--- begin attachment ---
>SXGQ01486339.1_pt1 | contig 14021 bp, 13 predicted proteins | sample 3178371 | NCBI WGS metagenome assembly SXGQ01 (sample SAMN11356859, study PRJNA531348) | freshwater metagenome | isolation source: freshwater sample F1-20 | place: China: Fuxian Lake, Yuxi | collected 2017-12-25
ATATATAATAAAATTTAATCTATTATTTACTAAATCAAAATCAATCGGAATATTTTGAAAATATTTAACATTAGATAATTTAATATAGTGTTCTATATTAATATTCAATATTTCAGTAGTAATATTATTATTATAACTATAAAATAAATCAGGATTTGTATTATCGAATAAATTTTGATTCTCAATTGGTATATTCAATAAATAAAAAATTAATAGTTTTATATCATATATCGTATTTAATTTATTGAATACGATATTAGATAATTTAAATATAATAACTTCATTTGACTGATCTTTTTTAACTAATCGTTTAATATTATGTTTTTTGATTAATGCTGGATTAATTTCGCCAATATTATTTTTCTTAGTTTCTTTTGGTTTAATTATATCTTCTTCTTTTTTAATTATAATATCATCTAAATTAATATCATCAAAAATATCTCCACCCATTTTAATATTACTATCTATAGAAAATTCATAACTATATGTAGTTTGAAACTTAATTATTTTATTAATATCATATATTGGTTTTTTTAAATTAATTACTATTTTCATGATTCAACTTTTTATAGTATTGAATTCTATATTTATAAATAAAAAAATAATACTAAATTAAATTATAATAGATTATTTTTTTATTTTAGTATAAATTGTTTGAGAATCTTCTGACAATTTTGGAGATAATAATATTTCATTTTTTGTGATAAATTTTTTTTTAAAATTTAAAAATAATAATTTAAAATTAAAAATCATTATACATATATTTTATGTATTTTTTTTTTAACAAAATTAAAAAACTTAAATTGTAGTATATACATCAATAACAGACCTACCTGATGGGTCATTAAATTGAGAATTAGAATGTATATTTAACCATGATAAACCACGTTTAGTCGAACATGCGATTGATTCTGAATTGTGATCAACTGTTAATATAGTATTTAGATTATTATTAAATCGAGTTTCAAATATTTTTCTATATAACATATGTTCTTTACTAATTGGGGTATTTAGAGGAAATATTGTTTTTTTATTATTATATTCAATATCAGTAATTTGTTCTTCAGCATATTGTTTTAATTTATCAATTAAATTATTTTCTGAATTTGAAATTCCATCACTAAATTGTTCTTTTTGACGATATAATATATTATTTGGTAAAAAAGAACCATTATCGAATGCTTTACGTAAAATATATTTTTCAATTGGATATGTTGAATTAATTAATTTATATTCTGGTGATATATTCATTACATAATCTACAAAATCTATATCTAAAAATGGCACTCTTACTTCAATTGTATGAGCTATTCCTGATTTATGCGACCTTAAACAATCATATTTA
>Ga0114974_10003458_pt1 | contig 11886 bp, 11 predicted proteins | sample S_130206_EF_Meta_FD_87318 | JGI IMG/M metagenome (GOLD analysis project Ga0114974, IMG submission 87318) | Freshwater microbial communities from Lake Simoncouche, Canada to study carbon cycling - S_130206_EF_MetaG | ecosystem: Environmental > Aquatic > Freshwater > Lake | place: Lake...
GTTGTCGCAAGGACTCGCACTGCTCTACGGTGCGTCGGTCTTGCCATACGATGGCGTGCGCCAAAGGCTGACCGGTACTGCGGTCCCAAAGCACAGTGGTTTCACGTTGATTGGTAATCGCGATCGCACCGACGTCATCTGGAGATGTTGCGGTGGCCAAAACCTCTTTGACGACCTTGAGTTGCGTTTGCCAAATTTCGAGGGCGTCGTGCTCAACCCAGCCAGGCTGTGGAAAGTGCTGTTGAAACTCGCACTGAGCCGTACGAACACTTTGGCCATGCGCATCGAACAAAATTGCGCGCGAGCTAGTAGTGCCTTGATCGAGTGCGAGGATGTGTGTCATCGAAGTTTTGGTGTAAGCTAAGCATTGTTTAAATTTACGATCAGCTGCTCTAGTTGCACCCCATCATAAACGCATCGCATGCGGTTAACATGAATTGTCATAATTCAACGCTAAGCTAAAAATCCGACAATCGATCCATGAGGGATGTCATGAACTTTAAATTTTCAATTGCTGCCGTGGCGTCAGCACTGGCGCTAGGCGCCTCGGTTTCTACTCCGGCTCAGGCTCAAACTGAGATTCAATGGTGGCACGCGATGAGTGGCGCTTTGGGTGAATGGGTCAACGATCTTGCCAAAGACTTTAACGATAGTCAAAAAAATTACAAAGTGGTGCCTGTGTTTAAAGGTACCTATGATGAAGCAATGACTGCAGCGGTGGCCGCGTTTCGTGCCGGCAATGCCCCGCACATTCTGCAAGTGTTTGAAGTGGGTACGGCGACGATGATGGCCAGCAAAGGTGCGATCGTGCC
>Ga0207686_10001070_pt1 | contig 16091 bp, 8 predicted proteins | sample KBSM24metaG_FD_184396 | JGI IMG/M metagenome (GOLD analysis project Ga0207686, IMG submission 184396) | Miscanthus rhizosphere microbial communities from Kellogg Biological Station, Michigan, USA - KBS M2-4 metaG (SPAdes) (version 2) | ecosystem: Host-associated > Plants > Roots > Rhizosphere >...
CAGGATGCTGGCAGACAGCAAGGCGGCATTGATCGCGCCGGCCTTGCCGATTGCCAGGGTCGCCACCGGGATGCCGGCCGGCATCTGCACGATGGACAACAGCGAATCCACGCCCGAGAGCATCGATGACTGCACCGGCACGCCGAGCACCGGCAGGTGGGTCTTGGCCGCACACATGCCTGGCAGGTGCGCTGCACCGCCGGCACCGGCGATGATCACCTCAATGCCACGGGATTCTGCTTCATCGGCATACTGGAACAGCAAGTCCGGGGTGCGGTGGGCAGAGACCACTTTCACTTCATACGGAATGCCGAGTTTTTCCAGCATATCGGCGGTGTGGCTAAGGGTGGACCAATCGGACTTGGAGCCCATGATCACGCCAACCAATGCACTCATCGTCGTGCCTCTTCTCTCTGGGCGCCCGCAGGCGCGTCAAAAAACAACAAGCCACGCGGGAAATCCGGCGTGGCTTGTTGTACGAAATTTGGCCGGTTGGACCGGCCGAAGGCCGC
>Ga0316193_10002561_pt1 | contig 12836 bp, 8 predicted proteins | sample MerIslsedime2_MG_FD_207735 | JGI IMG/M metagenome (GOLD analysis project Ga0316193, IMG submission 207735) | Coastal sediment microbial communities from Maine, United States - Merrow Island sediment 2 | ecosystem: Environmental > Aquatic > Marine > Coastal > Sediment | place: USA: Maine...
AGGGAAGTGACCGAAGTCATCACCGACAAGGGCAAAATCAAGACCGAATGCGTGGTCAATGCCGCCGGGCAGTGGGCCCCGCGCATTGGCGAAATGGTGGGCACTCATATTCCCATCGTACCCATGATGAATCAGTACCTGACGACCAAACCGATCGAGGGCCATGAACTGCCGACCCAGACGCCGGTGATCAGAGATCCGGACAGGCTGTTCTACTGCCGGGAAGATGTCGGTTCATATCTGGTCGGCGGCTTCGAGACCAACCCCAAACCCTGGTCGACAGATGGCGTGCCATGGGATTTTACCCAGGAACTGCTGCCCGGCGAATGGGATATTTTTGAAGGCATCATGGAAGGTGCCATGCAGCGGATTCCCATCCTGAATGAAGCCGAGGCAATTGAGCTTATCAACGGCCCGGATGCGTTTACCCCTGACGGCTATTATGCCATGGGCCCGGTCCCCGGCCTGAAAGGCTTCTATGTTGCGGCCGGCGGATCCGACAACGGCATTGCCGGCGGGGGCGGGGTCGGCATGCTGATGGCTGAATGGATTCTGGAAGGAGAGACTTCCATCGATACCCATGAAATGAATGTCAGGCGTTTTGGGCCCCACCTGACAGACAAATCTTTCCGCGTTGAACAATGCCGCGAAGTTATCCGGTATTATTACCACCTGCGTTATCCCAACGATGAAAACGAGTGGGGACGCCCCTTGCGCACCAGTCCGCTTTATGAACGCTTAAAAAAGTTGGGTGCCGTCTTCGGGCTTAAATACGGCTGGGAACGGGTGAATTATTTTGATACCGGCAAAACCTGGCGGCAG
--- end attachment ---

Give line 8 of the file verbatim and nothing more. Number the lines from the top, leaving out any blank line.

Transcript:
AGGGAAGTGACCGAAGTCATCACCGACAAGGGCAAAATCAAGACCGAATGCGTGGTCAATGCCGCCGGGCAGTGGGCCCCGCGCATTGGCGAAATGGTGGGCACTCATATTCCCATCGTACCCATGATGAATCAGTACCTGACGACCAAACCGATCGAGGGCCATGAACTGCCGACCCAGACGCCGGTGATCAGAGATCCGGACAGGCTGTTCTACTGCCGGGAAGATGTCGGTTCATATCTGGTCGGCGGCTTCGAGACCAACCCCAAACCCTGGTCGACAGATGGCGTGCCATGGGATTTTACCCAGGAACTGCTGCCCGGCGAATGGGATATTTTTGAAGGCATCATGGAAGGTGCCATGCAGCGGATTCCCATCCTGAATGAAGCCGAGGCAATTGAGCTTATCAACGGCCCGGATGCGTTTACCCCTGACGGCTATTATGCCATGGGCCCGGTCCCCGGCCTGAAAGGCTTCTATGTTGCGGCCGGCGGATCCGACAACGGCATTGCCGGCGGGGGCGGGGTCGGCATGCTGATGGCTGAATGGATTCTGGAAGGAGAGACTTCCATCGATACCCATGAAATGAATGTCAGGCGTTTTGGGCCCCACCTGACAGACAAATCTTTCCGCGTTGAACAATGCCGCGAAGTTATCCGGTATTATTACCACCTGCGTTATCCCAACGATGAAAACGAGTGGGGACGCCCCTTGCGCACCAGTCCGCTTTATGAACGCTTAAAAAAGTTGGGTGCCGTCTTCGGGCTTAAATACGGCTGGGAACGGGTGAATTATTTTGATACCGGCAAAACCTGGCGGCAG